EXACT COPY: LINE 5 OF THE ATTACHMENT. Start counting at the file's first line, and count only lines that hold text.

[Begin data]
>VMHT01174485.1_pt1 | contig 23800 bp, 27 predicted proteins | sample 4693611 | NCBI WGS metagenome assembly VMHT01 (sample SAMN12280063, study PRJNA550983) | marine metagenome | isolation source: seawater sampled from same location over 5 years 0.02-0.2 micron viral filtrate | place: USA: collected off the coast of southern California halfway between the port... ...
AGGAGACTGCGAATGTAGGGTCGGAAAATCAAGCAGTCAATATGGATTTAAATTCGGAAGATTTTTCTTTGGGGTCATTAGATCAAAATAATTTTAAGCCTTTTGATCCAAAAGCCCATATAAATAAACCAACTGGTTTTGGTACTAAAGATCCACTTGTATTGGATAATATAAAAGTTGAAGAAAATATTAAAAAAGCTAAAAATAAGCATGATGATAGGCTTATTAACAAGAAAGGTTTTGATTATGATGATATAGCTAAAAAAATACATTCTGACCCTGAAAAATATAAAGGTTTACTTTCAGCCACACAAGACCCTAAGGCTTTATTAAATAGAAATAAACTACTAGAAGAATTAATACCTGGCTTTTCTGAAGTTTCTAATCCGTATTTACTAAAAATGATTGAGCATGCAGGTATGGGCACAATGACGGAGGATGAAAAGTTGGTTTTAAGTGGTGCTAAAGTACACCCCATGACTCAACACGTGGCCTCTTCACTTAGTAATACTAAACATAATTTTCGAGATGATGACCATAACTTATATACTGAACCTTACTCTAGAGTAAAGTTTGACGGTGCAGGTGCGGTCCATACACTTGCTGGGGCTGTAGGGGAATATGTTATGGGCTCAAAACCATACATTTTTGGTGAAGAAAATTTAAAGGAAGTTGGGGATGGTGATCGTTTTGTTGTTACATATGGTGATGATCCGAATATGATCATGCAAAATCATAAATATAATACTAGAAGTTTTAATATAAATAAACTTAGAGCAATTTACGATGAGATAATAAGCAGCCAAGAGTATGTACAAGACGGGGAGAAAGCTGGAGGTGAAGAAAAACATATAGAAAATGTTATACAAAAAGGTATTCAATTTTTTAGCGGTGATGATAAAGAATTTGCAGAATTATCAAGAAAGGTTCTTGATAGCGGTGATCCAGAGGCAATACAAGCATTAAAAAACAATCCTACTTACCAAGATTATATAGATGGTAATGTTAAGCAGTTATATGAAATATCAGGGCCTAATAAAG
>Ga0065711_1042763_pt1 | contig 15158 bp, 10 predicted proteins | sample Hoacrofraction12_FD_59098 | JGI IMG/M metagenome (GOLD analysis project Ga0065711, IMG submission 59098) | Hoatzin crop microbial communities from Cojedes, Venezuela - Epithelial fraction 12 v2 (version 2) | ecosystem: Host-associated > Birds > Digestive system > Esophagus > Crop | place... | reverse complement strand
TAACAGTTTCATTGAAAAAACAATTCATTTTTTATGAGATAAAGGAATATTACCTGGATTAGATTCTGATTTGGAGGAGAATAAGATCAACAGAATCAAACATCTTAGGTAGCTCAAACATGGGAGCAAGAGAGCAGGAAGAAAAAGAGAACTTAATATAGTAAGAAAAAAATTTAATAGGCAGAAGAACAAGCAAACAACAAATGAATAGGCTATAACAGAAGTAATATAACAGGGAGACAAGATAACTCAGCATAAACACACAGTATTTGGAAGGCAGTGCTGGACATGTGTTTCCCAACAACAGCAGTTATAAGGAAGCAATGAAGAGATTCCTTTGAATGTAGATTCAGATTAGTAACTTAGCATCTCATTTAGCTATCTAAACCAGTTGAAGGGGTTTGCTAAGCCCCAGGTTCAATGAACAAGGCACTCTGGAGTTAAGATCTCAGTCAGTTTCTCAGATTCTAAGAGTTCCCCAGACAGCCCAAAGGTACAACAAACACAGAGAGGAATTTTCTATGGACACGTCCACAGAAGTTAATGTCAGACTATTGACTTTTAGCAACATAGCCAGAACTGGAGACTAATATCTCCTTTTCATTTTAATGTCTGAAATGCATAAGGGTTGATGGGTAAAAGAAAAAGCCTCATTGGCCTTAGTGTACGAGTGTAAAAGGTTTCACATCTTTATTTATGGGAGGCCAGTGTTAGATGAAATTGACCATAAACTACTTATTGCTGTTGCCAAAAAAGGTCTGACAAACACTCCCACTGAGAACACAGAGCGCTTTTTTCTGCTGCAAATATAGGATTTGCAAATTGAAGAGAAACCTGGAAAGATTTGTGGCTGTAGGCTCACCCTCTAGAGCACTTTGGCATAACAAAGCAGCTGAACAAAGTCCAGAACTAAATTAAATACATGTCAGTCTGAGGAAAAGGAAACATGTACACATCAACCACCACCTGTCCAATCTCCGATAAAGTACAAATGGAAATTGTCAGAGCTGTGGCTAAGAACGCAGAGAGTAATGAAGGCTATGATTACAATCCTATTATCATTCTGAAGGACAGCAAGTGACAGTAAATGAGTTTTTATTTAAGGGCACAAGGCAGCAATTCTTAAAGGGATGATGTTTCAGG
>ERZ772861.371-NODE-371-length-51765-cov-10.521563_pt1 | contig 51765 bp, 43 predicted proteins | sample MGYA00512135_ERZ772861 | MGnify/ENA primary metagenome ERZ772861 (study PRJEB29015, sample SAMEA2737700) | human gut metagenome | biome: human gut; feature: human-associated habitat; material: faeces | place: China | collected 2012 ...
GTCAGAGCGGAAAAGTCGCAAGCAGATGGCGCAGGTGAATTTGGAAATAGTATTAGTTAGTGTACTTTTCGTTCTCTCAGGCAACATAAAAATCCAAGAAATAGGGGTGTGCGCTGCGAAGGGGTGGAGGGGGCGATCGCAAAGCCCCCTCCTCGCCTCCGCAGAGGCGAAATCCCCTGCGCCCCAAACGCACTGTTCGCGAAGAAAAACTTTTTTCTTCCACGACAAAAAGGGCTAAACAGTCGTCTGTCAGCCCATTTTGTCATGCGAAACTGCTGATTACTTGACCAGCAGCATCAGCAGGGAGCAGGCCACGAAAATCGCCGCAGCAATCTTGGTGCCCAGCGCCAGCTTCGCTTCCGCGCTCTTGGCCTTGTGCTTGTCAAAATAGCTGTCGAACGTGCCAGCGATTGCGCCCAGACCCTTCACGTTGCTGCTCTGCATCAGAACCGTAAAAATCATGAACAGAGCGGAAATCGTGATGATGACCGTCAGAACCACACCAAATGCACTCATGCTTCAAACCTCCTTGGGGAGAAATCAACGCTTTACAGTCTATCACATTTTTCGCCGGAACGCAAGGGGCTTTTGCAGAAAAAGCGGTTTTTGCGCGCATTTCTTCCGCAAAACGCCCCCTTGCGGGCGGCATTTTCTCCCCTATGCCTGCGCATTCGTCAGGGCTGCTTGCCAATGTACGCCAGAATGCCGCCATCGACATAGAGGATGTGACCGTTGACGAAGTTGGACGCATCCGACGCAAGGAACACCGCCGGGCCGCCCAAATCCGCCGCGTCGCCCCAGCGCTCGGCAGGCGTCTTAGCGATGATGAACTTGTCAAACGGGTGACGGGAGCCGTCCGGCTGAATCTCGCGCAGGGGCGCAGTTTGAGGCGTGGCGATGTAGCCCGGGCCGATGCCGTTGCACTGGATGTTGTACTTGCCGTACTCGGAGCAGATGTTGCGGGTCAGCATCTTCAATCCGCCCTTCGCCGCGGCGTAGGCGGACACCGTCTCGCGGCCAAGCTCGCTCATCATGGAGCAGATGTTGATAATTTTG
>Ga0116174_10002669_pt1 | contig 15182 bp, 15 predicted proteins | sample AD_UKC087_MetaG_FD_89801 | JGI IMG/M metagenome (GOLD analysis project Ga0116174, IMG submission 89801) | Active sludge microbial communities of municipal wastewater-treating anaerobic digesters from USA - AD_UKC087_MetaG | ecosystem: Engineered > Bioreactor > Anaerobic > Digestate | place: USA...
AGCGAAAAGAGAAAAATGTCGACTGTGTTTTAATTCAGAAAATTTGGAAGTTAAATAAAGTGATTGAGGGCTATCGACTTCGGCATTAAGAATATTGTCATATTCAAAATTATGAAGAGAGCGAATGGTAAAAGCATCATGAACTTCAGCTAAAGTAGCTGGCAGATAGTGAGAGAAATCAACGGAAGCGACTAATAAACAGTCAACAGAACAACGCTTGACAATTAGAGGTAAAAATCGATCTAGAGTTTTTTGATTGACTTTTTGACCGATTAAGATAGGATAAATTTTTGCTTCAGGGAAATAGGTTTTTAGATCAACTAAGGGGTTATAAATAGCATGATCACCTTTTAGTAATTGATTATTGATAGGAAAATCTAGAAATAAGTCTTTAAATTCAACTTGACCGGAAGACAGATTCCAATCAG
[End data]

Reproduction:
>ERZ772861.371-NODE-371-length-51765-cov-10.521563_pt1 | contig 51765 bp, 43 predicted proteins | sample MGYA00512135_ERZ772861 | MGnify/ENA primary metagenome ERZ772861 (study PRJEB29015, sample SAMEA2737700) | human gut metagenome | biome: human gut; feature: human-associated habitat; material: faeces | place: China | collected 2012 ...